Please create an account to participate in the Slashdot moderation system


Forgot your password?
IBM Wikipedia Your Rights Online

IBM Employees Caught Editing Wikipedia 112

An anonymous reader writes "Corporate employees editing Wikipedia articles about themselves or their employers sometimes commit major violations of Wikipedia's "bright line" against paid editing, devised by Jimbo Wales himself, to prevent 'COI' editing. (Consider the recent flap over the firm Wiki-PR's activities, for example.) Yet the Wikipediocracy website, run by critics of Wikipedia management, has just published an article about IBM employees editing Wikipedia articles. Not only is such editing apparently commonplace, it's being badly done as well. And most bizarrely, one of the IBM employees is a Wikipedia administrator, who is married to another Wikipedia administrator. She works on the Watson project, which uses online databases to build its AI system....including the full text of Wikipedia." Reading about edit wars is also far more informative (if less entertaining) than reading the edit wars themselves.
This discussion has been archived. No new comments can be posted.

IBM Employees Caught Editing Wikipedia

Comments Filter:
  • by Anonymous Coward on Tuesday February 11, 2014 @12:08PM (#46218225)

    What matters is transparency. You can't prohibit people with bias from editing the truth in a "truth by democracy" project - you can only hint strongly to them that they need to better hide their true identity. But you could, if you wanted to put an ounce of scholarly rigour into Wikipedia, make it so that people reveal their biases. There is nothing wrong with IBM employees contributing toward an article on IBM, as long as everyone knows that the perspective is that of an IBM employee - similarly, there's nothing wrong with someone who has invested time and emotion into some political view or war or comic book, as long as they are clear on their opinions.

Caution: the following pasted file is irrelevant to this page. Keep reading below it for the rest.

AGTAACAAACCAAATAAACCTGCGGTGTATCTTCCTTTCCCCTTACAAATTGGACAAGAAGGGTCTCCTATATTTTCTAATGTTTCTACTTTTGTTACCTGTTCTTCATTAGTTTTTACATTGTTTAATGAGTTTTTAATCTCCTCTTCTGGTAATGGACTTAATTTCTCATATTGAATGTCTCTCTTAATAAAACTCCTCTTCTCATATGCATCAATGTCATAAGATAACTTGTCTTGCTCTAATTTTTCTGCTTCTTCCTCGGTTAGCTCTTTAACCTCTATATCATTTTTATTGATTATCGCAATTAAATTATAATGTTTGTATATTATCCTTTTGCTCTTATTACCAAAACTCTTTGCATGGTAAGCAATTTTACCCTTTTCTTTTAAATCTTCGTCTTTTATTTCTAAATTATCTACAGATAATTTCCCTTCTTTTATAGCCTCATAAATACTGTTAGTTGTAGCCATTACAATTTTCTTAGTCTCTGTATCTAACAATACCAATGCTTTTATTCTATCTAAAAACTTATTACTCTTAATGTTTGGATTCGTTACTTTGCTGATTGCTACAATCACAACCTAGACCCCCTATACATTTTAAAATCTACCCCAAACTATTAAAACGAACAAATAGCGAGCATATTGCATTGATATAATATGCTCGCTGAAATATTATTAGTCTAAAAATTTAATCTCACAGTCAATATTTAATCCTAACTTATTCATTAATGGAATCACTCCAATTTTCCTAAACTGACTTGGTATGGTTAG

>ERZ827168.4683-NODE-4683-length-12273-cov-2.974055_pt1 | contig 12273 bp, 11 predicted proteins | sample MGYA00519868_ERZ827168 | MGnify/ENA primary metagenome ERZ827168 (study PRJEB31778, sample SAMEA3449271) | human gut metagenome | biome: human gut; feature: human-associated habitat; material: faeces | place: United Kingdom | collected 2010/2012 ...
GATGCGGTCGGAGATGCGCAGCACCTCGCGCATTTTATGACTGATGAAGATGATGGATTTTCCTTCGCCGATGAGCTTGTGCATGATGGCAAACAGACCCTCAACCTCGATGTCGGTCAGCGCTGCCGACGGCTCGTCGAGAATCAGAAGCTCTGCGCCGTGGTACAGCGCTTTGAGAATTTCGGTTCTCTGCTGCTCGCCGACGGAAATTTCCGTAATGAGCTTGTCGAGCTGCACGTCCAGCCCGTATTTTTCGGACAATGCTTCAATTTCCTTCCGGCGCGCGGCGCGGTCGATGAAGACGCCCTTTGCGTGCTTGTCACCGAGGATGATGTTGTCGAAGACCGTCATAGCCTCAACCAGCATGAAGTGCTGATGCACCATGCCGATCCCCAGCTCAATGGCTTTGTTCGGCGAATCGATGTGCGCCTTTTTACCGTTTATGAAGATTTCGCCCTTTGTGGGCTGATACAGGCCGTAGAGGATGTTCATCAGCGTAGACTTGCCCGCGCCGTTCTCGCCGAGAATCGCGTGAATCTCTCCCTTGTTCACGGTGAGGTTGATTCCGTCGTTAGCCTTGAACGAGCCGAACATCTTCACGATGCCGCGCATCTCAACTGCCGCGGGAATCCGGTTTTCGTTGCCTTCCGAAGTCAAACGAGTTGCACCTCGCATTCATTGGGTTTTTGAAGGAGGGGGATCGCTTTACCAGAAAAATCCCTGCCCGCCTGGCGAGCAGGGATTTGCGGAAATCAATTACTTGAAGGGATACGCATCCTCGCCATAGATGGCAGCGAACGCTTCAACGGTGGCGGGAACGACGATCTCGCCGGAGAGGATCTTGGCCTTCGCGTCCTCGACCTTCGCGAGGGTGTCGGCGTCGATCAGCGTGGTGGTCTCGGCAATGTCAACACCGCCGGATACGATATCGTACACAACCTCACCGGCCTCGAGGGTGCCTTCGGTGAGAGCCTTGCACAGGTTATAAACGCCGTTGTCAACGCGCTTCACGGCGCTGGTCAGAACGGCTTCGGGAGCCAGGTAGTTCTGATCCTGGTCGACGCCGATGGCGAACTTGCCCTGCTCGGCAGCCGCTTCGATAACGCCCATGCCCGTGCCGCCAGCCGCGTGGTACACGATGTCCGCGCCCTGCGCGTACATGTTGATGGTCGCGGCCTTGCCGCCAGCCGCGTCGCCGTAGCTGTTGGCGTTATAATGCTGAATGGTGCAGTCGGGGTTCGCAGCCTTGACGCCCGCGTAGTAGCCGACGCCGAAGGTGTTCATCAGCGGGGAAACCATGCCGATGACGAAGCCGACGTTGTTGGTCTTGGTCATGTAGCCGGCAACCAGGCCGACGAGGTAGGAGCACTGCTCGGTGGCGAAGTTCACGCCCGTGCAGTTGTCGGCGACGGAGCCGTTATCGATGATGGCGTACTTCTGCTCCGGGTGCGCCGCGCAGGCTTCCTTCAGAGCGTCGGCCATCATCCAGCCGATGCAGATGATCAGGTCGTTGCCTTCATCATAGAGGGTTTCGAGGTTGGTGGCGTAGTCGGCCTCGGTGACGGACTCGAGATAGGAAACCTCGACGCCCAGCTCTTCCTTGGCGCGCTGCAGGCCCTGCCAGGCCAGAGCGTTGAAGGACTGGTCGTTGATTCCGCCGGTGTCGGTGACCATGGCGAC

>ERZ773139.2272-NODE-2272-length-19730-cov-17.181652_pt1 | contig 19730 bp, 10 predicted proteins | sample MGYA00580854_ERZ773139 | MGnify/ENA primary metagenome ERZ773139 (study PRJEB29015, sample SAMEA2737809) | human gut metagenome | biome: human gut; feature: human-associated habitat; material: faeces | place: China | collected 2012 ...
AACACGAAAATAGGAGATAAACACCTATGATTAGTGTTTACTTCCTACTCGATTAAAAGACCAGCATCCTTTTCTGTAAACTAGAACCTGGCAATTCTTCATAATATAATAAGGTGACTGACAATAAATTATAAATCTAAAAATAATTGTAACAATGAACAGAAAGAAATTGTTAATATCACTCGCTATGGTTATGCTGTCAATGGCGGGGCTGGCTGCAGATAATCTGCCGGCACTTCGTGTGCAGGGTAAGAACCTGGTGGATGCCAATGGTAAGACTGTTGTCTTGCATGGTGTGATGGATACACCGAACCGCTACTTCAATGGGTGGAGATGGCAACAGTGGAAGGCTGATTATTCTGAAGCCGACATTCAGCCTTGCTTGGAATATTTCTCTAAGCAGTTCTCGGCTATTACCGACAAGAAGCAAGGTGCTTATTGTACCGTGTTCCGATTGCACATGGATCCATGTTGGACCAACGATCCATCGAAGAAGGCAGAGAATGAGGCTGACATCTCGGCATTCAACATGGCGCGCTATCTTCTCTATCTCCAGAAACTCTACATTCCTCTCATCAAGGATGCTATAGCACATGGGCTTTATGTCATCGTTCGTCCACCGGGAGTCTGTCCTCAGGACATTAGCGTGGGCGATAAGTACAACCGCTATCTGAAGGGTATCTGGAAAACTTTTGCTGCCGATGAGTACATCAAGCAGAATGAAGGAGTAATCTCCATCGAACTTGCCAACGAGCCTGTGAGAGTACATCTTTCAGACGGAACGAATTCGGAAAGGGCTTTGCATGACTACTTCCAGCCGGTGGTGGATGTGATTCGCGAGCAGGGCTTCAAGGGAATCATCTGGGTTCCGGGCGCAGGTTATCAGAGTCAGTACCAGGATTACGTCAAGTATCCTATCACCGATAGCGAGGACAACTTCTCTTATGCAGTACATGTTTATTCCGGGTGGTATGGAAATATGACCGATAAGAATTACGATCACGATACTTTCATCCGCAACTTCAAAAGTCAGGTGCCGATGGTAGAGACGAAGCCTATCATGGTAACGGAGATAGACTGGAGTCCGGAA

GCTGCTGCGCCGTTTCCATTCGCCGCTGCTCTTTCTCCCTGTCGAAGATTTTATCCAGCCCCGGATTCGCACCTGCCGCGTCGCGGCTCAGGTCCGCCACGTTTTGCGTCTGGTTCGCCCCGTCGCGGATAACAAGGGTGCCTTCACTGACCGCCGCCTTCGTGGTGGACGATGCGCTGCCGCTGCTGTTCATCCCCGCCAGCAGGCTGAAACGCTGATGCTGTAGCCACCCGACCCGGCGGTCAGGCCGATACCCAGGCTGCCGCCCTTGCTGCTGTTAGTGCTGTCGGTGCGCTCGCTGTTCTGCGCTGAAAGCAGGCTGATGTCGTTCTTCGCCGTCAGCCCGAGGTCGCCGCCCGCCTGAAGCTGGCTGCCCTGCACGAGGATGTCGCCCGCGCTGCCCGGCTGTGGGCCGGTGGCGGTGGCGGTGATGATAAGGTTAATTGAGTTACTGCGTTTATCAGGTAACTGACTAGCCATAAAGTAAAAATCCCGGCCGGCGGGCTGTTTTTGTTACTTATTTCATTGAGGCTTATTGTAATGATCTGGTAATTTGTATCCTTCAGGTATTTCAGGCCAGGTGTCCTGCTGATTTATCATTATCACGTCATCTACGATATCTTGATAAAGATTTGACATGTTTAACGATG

The first worst thing about Wikipedia is that editing it is about a tenth as productive as editing just about any other online resource, because you have to continually fight to maintain high standards. The second worst thing is that it tries to pretend that you can eliminate biased people, rather than acknowledge that bias exists and tackle how to be open about it.

  • Edit, but disclose (Score:5, Insightful)

    by 140Mandak262Jamuna ( 970587 ) on Tuesday February 11, 2014 @12:43PM (#46218593) Journal
    Often they are in the best position and knowledge to contribute. Only thing I would ask for is disclosure so that others can watch and correct manipulation of pov.

    Personally, I would not like to lose my freedom of expression to express my views on, say, finite element analysis or mesh generation just because I work for a company making commercial products in that area. But if I ever edit the wiki article of my employer, I would make damn sure everyone knows my background so that my biases conscious or unconscious are corrected.

  • by AthanasiusKircher ( 1333179 ) on Tuesday February 11, 2014 @03:12PM (#46220337)

    So long as what people are adding is verifiable, who cares who they are?

    Well, in my opinion, the only way to really fix Wikipedia would be to allow expert help -- and in many cases, that may actually benefit from having someone with intimate knowledge of something.

    Unfortunately, Wikipedia policies discourage experts from contributing (sometimes by official policy, sometimes just by the attitude of frequent editors). It's really more like the Wild West... with some bizarre lawyer-like class running everything.